North Country Community College President Dr. Steven Tyrell and V.P. for Financial Operations Bill Chapin address members of the Board of Supervisors.
Neither Essex or Clinton County will have to pick up the tab for a 3.3 percent increase to the North Country Community College budget.
School President Dr. Steven Tyrell and Vice President for Financial Operations Bill Chapin presented the 2012-13 college budget to members of the Finance, Tax Reduction and Mandate Relief Committee July 16. While the budget calls for the increase in expenditures to $13,630,00, both counties will be asked to contribute $1,190,000 to the school, the same amount they put into the 2011-12 budget.
“I think that we were all very pleased to hear that you were not asking for an increase,” Finance chairman Tom Scozzafava of Moriah said.
“We appreciate you coming to us with a budget that does not include an increase for the county,” Wilmington Supervisor Randy Preston added.
“We are requesting the same dollar amount from Essex County that we received last year,” Chapin said. “We are very appreciative of the support that we receive from Essex County and the importance of that funding.”
Chapin also said that the school has been able to keep the tuition rate for Essex and Franklin County residents flat at $3,900 annually.
Scozzafava said that the public hearing on the NCCC budget in Essex County would be held July 30, at 9:45 a.m.
Dr. Tyrell pointed out the successes of the college that has them rated by one publication as the top community college in New York and 22nd in the nation.
“Our sponsors, as well as the quality of faculty and staff that we have on our campus, contribute to that,” Tyrell said. “They are very effective in helping the students gain the confidence to get through an associates degree or certificate program.”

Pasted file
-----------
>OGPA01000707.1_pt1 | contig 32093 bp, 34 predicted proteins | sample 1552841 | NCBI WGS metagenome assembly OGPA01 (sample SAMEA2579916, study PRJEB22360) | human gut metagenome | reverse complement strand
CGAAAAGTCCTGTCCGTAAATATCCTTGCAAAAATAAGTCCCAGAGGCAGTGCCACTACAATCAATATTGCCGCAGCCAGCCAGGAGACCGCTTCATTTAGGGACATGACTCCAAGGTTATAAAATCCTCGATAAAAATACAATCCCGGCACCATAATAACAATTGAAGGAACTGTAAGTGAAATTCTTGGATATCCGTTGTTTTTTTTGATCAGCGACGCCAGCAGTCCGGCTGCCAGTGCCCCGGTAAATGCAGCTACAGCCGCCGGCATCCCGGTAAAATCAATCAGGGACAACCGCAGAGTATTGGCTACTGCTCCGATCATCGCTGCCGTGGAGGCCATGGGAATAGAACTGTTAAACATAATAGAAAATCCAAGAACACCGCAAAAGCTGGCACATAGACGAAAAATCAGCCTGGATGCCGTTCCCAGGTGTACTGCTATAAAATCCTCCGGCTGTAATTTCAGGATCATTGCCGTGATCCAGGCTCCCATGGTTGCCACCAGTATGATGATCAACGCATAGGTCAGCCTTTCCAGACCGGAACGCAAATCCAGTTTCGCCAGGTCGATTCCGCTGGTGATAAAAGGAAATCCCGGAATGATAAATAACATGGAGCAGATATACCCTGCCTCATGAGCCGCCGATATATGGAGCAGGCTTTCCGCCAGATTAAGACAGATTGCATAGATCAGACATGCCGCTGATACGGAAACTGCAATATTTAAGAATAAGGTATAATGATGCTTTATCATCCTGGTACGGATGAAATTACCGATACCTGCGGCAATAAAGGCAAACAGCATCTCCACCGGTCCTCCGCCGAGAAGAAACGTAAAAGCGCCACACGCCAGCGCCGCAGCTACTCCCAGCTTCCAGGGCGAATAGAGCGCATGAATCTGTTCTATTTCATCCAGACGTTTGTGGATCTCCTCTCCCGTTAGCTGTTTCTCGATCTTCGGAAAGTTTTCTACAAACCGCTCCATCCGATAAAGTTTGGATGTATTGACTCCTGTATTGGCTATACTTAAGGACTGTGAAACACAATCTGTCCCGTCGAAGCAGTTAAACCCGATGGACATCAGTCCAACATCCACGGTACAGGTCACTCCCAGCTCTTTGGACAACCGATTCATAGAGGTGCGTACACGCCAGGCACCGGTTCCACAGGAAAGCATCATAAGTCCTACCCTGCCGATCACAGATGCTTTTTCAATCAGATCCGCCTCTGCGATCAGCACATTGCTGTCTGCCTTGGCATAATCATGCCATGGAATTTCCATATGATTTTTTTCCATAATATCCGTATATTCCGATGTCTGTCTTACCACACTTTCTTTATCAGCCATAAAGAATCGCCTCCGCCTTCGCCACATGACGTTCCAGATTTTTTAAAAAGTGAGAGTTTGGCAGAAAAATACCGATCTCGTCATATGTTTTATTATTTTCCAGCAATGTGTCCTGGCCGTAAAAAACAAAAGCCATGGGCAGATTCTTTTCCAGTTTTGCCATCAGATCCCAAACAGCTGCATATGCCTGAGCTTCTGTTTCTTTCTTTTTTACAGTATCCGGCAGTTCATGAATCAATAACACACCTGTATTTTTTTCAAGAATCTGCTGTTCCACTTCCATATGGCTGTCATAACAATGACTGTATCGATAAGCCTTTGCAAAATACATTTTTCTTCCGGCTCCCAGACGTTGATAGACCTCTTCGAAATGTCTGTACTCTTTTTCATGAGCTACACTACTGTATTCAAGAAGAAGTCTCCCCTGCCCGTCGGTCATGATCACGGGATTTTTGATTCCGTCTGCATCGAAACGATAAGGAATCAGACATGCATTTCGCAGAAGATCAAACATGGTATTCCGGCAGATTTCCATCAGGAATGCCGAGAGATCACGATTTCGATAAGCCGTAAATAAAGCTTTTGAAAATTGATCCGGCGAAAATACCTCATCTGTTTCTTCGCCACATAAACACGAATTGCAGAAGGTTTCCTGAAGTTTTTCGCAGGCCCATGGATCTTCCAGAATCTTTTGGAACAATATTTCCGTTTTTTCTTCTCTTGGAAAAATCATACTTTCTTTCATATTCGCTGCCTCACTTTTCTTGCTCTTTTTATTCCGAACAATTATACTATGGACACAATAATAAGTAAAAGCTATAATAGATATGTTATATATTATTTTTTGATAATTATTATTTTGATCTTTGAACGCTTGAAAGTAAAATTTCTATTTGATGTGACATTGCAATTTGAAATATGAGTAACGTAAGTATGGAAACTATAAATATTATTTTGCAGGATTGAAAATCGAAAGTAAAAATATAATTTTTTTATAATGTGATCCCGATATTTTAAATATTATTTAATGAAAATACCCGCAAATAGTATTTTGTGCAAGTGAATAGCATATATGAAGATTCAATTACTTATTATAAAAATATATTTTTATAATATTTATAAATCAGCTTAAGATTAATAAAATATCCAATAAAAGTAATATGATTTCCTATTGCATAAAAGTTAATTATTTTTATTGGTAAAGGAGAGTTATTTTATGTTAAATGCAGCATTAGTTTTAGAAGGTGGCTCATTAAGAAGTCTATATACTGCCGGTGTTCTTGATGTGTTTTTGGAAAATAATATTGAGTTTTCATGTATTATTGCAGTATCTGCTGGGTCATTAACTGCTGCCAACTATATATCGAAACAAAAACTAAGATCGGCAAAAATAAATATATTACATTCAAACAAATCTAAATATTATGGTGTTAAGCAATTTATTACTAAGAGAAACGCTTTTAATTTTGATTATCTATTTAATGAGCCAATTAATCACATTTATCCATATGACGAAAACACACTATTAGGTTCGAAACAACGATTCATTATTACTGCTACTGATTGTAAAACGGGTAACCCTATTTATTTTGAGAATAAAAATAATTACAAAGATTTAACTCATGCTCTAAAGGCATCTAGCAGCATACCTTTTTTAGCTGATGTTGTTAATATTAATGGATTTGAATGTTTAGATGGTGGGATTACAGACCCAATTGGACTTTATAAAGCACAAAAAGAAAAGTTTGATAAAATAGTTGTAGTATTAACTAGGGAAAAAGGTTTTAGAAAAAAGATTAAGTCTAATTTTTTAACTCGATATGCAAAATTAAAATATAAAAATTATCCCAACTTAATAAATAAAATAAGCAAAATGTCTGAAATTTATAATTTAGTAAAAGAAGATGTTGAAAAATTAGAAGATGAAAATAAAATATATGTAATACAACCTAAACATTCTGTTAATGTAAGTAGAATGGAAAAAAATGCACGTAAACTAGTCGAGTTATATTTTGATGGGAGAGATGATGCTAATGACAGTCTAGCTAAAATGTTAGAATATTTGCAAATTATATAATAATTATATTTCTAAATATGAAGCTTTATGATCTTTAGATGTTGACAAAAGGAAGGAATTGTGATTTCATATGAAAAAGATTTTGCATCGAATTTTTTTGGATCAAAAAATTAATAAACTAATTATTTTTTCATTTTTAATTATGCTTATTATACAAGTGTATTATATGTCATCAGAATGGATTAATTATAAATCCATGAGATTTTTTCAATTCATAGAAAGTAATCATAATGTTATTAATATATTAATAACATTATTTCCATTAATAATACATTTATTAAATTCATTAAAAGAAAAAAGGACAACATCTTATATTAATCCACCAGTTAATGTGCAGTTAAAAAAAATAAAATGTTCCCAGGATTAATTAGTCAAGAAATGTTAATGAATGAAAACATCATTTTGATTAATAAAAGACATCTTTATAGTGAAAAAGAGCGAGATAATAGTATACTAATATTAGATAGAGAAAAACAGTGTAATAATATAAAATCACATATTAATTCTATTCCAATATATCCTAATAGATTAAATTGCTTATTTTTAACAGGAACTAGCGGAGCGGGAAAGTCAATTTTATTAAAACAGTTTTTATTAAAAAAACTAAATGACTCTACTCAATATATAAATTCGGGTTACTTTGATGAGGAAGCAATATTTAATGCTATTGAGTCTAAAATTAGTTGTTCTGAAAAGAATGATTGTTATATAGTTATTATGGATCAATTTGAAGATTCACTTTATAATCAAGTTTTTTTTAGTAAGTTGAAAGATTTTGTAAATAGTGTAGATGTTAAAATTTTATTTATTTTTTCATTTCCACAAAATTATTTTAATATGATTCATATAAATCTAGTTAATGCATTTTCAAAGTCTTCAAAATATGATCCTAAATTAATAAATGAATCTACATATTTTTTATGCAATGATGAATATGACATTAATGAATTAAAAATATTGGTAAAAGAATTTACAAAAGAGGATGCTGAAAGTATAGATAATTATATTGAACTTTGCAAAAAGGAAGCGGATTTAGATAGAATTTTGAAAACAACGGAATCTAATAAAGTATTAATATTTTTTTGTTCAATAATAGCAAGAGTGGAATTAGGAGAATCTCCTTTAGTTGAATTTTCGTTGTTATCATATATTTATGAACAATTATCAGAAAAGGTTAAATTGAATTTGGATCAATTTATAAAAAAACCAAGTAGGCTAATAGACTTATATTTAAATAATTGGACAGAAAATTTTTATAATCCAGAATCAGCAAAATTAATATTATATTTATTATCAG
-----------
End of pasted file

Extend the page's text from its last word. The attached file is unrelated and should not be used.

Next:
Tyrell also said that the school works with students to help them give back to the counties that help fund their education.
“The staff gets them to think about ways to get the students to contribute back to Essex County once they leave,” he said.
The school, which also has a satellite campus in Ticonderoga as well as Malone, enrolls approximately 300 students from Essex County. Scozzafava said that he hoped the college would look to bring even more residents in.
“Dr. Tyrell assured the committee that they are going to try and work hard to recruit more residents from Essex County into the school,” Scozzafava said. “Any students that go to Adirondack or other colleges, we have to pay those colleges back to the tune of about $600,000 a year.”
Tyrell also spoke about the different mediums over which people attend college.
In the last 10 years, colleges have moved as quickly as they can to online instruction,” he said. “It has been a real advantage for people who are place-bound, especially community college. North Country has increased its online offerings. We have to look at all types of ways to deliver education today, including new kinds of ways that we see today and ways that we have not even seen yet. The one thing that we have to balance is that we cannot sacrifice the quality of education that we offer.”
Tyrell added that, if he were a college student that could just text his answer to his instructor, it would make him very happy.
“Those challenges post great opportunity for us,” Tyrell said. “There is no more exciting area to look at the use of new ways to use technology for education then in the community college setting.”